My public school arts-in-education experiences were, I must admit, hit and miss.
I sang (off-tune) in the middle school chorus, tried out for plays (got cast in non-speaking roles) and, out of all the instruments available to play in the marching band, I chose piano lessons (we had an upright at home).
None of the above “extras” were taught by trained teaching artists brought into classrooms and, if memory serves, “arts education” was certainly not part of any core curriculum or conversation.
Thankfully over time, the definition and implementation of arts education have evolved dramatically (pun intended)! And now, Napa County public school kids will be the beneficiaries.
Nearly four years in the making, a first five-year master plan for arts education — passed unanimously last week by the Napa Valley Unified School District (NVUSD) Board of Education — will give unprecedented opportunity, access and equity to all students in pre-K through high school, thanks to the leadership of Arts Council Napa Valley, NVUSD and Festival Napa Valley.
Legally speaking, arts education is defined as: “Learning, instruction and programming based upon the visual and tangible arts, including performing arts like dance, music, theater; visual arts like drawing, painting and sculpture; and design works in jewelry, pottery, weaving and fabrics. The curriculum can also include commercial graphics and home furnishings. Latest trends include photography, video, film, design and computer.”
Napa County’s enhanced arts education programs will focus on “quality, culturally relevant music, visual arts, dance, theater and media courses,” according to NVUSD Superintendent Patrick Sweeney. “These disciplines provide our youth with skills and experience that support collaboration, communication, critical thinking and creativity.”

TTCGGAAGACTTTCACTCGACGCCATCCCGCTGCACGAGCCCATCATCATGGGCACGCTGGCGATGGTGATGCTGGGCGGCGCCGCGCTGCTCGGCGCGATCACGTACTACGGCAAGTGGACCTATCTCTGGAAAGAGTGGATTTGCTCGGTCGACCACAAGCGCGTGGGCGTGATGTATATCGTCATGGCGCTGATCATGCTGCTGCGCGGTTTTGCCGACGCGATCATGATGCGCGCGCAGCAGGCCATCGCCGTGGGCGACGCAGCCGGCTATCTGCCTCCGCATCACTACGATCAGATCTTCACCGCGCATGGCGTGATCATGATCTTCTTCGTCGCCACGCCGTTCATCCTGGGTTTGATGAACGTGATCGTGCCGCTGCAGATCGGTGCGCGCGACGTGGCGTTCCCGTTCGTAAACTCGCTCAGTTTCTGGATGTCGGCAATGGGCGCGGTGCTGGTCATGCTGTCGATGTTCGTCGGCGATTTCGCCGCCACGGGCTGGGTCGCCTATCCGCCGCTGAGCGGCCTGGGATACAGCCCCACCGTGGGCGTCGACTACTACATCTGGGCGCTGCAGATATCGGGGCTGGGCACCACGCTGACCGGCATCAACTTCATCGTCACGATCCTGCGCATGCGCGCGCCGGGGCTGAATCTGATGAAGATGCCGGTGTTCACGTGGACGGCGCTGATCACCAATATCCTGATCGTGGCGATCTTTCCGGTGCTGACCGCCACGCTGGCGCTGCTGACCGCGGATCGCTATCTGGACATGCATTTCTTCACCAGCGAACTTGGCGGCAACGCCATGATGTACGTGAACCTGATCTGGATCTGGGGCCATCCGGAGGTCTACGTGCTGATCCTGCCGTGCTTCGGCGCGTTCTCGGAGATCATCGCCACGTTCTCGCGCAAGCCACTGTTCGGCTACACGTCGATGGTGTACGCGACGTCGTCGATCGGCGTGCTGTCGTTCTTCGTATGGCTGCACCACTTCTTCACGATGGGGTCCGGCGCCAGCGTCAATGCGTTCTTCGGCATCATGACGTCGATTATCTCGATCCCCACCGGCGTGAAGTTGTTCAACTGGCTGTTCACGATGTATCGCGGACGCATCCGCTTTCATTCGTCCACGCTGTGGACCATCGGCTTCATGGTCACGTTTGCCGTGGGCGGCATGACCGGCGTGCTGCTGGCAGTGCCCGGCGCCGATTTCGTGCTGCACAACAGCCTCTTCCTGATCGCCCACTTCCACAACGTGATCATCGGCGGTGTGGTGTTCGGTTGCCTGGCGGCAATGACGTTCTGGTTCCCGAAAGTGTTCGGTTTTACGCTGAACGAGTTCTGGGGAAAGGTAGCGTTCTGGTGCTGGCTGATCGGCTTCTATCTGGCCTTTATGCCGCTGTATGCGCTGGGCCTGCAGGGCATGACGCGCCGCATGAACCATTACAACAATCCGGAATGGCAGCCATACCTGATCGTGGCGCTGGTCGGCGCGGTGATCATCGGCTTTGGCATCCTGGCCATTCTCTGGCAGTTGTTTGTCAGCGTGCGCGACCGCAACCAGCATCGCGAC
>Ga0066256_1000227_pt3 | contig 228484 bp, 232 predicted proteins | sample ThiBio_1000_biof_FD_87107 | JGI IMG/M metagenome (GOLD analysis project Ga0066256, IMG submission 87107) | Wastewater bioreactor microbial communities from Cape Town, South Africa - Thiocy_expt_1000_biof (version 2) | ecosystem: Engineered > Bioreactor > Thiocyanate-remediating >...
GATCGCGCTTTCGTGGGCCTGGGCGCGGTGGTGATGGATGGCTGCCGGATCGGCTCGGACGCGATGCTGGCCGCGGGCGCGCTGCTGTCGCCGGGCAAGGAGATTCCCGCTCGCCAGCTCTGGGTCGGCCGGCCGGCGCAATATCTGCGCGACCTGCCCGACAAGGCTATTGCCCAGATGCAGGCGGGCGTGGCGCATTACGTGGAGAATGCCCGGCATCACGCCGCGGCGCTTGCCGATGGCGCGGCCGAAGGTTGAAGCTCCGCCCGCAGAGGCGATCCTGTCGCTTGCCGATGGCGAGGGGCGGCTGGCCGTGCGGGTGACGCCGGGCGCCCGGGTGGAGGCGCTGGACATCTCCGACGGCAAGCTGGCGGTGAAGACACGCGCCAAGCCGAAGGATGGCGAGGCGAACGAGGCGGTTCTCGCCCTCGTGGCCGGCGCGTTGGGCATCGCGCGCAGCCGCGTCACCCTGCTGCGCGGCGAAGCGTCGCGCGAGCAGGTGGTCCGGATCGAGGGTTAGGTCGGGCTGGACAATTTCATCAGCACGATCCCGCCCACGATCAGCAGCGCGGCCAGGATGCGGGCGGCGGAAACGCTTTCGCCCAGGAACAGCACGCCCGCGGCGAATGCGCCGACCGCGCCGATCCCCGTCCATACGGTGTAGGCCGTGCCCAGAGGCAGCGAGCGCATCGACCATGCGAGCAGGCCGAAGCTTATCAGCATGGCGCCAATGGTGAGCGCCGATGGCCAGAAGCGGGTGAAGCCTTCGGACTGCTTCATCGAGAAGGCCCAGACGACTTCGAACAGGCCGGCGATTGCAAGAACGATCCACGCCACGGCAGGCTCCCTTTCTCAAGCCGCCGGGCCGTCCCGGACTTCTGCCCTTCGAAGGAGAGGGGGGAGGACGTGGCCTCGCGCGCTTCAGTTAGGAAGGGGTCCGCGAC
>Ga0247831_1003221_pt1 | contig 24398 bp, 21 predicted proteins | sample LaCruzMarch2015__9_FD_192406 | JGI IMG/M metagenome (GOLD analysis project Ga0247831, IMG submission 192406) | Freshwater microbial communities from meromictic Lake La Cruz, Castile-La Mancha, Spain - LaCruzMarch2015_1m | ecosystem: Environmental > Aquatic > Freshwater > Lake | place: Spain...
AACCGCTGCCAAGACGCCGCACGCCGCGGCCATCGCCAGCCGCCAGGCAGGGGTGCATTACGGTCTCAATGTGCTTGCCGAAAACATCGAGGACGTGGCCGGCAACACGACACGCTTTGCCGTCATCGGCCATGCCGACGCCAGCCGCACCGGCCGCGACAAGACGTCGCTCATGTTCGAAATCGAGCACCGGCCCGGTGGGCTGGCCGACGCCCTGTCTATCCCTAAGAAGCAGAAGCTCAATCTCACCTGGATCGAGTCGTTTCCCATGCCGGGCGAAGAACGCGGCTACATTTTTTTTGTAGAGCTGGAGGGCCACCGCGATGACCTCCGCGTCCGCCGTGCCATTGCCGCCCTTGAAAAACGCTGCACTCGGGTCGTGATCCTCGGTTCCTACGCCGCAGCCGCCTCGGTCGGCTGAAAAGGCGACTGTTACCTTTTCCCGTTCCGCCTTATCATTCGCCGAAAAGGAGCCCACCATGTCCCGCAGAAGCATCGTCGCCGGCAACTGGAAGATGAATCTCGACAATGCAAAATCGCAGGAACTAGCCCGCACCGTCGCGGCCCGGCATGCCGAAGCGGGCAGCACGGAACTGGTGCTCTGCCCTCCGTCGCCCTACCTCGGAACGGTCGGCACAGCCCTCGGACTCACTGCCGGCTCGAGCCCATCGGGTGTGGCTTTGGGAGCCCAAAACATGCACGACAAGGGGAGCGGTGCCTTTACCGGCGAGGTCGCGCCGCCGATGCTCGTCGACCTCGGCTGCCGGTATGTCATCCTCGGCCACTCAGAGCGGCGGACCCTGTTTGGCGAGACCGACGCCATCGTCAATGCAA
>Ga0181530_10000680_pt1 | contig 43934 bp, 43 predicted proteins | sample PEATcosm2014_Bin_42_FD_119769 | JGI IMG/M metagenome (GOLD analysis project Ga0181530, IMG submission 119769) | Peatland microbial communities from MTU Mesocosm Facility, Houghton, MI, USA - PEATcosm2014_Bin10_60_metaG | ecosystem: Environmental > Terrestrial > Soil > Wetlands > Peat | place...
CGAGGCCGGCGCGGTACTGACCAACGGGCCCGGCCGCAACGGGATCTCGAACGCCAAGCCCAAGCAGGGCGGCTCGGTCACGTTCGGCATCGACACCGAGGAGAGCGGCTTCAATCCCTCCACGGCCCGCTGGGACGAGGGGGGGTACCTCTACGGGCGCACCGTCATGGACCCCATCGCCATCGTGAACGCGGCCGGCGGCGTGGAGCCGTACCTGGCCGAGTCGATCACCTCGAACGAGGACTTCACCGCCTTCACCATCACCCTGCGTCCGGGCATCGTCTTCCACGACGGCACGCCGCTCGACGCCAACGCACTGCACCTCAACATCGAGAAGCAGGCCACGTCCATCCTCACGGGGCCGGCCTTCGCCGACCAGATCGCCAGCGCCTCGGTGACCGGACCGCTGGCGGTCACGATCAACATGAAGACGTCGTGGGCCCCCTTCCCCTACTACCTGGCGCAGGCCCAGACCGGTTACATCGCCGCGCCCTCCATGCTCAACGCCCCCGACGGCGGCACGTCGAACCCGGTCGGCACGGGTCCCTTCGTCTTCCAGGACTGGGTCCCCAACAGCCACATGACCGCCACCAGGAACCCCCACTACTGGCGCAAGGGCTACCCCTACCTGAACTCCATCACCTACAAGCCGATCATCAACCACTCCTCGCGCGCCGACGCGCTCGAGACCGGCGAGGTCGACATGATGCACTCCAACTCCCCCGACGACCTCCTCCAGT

Plus, the plan presents a comprehensive framework for the development of a sequential, standards-based arts education curriculum utilizing qualified instructors.
Consortium member Festival Napa Valley (formerly Festival del Sole) not only granted $50,000 for the commissioning of the master plan, but has been re-granting dollars for arts projects since 2012 through an internal organizational program called “Arts for All.”
Donated through a “Fund a Need” appeal at the festival’s annual Meadowood gala, these “wish list” grants ($275,000 for grantees in 2015 alone), have supported projects such as: Lincoln Theater’s Artists in Residence Program; scholarships for students in the Napa Valley Youth Symphony; the purchase of a kiln for ceramic classes at Redwood Middle School; acquisition of traditional charro suits for girls participating in ballet folklorico at the Napa Valley Language Academy; and for the spring premiere of an original, one-act musical, “Voices in the Dark,” created by drama class students at Napa High School.
“We believe that art in all its forms has the power to transform lives,” shared Sonia Tolbert, general manager of Festival Napa Valley. “Since its inception, the festival has been committed to making the arts accessible to everyone in the community, and supporting arts education is central to this commitment. The festival is honored to have played a key role in this initiative that ensures equitable access to arts education so that all students can have the opportunity to create, explore and thrive.”
Sweeney recently appointed Chuck Neidhoefer as visual and performing arts coordinator to lead the charge on sustaining and growing arts education opportunities for all students. Included in his duties will be oversight of a team of arts educators who will help design the curriculum during the 2016-17 school year.
“Everyone’s fingerprints are on this plan,” Tolbert stated. “It’s a community initiative, a public-private partnership with so much interest from artists wanting to help and provide a meaningful way to work with the schools and their students.”
“What I’ve learned going through this process is more about what arts education means than what it is: giving students an opportunity to explore and create and utilize all parts of their brains so they can be the most successful students ever.”
For information on the Arts Education Master Plan, visit Arts Council Napa Valley, ArtsCouncilNapaValley.org.